While it may be a bit too stretched towards the end – especially the self-congratulatory tone for Grogan’s work as a journalist,and his bouts of self-pity at what could have been with his bachelor,hot-footing journalist friend – there’s no mistaking the love this family shares.

Wilson and Aniston too do a fine job of not overpowering the real hero of this story. While Wilson has always excelled at ordinary man roles and can pull off the corniest of situations with unusual ease,it’s Aniston who really surprises by keeping it plain and low,even a little shabby,unlike her glamorous persona.

One complaint though: why isn’t there more of Kathleen Turner? She makes a brief appearance as a dog trainer,but from her bark to her bite,is every bit worth it.

CAST: Kirsten Dunst,Simon Pegg,Megan Fox,Gillian Anderson
DIRECTOR: Robert B Weide

Another film based on a book and centred around a journalist,How to Lose Friends & Alienate People is quite the opposite. It places a British celebrity journalist with his sense of irony and proportion at the centre of a Hollywood that looks the other way when confronted with either.

He is Simon Young (Pegg),who earlier worked for a magazine called Post-Modern Review in London that basically involved him trying to break into celebrity parties passing off a pig as the one from Babe. Then,the editor of one of America’s most reputed magazines on high-life,Sharps,hires him.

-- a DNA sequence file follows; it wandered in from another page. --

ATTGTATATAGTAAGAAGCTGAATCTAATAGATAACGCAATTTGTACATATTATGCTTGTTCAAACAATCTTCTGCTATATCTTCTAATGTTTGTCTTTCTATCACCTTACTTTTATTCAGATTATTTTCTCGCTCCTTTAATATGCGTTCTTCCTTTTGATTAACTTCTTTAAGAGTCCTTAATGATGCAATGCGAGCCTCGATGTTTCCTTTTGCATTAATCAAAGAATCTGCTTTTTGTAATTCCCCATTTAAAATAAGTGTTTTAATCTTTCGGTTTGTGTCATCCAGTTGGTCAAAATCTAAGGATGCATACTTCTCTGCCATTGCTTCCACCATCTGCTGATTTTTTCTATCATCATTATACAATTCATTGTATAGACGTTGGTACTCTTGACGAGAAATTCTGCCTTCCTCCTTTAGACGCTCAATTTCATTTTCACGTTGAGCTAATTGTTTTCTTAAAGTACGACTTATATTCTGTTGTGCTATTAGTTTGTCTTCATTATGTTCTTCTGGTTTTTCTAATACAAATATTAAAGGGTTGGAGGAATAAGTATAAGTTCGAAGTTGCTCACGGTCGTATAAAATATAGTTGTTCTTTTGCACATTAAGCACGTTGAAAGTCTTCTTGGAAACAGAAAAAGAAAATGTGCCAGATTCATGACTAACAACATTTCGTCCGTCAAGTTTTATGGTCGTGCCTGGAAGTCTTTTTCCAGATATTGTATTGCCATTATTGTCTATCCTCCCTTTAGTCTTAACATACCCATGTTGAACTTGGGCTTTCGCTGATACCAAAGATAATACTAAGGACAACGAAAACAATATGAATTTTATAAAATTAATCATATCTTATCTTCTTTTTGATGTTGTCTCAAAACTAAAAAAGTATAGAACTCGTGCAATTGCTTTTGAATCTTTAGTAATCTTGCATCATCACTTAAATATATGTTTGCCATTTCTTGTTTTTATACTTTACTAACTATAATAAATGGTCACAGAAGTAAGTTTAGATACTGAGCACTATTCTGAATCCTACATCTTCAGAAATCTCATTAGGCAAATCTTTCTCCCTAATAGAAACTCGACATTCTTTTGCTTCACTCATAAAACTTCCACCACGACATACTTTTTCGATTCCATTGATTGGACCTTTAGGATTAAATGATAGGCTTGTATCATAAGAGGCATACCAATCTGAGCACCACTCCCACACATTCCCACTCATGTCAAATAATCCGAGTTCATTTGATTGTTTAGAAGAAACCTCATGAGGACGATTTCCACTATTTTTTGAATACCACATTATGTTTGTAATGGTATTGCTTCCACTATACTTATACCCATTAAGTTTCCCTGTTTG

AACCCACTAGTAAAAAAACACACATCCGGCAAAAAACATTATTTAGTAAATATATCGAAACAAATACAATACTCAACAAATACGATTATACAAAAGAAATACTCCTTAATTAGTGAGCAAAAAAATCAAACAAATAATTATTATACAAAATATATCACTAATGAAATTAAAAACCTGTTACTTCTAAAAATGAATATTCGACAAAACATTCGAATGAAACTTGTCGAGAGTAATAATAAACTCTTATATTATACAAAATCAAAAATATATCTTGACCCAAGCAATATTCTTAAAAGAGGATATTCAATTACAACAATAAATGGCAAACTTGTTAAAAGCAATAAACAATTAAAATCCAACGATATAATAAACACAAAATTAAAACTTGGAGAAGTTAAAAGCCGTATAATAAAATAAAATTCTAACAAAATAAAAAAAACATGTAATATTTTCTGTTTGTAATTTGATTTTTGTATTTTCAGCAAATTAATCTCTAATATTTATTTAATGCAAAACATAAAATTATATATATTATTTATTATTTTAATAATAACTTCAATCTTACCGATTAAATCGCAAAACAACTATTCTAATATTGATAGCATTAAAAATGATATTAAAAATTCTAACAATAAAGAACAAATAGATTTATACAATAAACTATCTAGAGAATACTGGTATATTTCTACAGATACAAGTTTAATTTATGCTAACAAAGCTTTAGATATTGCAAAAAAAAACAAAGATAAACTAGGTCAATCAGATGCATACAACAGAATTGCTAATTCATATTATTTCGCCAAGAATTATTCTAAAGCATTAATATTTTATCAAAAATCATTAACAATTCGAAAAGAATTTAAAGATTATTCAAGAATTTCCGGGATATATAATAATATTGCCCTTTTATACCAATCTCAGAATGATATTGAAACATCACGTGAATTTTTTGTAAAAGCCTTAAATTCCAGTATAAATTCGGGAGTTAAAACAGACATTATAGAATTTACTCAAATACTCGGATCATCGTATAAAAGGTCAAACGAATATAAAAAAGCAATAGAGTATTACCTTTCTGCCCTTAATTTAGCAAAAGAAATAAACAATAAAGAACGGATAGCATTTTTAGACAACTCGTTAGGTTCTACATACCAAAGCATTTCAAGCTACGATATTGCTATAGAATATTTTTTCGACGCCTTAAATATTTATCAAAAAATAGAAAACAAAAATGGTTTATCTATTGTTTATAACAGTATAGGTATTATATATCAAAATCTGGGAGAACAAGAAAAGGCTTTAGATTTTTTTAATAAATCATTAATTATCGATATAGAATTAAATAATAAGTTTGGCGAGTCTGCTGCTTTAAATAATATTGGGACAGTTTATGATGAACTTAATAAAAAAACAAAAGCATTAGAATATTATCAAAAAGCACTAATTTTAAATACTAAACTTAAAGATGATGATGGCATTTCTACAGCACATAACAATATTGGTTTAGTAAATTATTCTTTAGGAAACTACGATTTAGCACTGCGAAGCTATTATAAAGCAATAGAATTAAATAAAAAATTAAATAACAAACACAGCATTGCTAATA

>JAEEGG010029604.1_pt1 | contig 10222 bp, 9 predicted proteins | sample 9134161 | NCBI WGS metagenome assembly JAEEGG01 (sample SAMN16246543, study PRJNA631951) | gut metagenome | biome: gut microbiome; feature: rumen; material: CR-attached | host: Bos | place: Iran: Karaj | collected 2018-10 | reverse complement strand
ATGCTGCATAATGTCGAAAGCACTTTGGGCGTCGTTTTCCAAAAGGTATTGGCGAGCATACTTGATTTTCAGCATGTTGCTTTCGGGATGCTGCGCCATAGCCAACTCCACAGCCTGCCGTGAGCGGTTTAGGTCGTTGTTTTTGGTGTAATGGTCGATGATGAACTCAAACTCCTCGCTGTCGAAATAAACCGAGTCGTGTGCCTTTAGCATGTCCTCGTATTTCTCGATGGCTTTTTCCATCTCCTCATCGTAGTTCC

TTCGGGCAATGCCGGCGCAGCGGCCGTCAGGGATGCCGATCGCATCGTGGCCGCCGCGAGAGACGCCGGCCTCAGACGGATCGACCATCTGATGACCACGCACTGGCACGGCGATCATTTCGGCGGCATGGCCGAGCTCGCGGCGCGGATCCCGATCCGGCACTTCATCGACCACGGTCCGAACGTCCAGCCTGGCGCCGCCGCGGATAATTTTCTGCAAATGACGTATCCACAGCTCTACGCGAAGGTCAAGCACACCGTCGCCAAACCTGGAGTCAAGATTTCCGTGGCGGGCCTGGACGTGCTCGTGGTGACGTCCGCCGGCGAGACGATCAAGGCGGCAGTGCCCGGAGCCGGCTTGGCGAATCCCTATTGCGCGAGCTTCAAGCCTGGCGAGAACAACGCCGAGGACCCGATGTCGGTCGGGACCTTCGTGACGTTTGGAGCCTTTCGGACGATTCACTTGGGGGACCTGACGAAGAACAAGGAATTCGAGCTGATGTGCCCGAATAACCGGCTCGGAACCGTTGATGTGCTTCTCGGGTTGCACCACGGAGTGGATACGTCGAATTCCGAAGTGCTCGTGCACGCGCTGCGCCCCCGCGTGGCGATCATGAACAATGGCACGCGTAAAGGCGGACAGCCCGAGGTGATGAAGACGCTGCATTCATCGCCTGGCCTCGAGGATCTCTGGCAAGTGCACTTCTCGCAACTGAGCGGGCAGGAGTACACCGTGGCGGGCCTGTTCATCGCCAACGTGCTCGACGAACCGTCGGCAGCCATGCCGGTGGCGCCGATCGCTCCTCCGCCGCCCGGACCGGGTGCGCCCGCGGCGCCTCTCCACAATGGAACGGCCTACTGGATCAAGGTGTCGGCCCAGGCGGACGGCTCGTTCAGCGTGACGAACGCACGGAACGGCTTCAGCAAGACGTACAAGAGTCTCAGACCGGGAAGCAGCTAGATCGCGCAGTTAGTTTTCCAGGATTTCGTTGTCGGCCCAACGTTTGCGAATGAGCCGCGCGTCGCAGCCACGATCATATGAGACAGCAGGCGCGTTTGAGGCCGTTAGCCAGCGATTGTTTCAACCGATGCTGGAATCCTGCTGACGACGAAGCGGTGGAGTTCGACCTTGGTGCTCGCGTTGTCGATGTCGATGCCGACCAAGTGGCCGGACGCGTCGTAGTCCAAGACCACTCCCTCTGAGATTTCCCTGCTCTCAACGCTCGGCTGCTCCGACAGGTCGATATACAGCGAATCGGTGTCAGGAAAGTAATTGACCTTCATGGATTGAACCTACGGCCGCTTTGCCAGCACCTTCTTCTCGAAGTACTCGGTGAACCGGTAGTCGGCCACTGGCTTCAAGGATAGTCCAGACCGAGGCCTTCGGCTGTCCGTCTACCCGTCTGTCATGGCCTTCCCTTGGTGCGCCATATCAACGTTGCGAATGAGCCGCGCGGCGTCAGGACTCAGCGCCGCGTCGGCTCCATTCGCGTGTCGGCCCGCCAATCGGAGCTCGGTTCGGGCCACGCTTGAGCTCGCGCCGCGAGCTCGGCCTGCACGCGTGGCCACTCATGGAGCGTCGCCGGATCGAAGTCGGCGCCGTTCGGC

Young finds that suddenly from the outsider looking in – the “Looky-Loos” as he calls them – he is required to be an insider keeping it all within. It’s a dilemma,particularly as he fancies a beautiful starlet (Fox),“revealed” to the world when she casually walks through a swimming pool at a celeb party in a see-through dress just to make her way to the other side of the room.

It’s a brilliantly executed scene – here’s what we all want to see,combined with what we all choose to overlook. The director,who was behind the marvelously-understated TV series Curb Your Enthusiasm,has many such up his sleeve.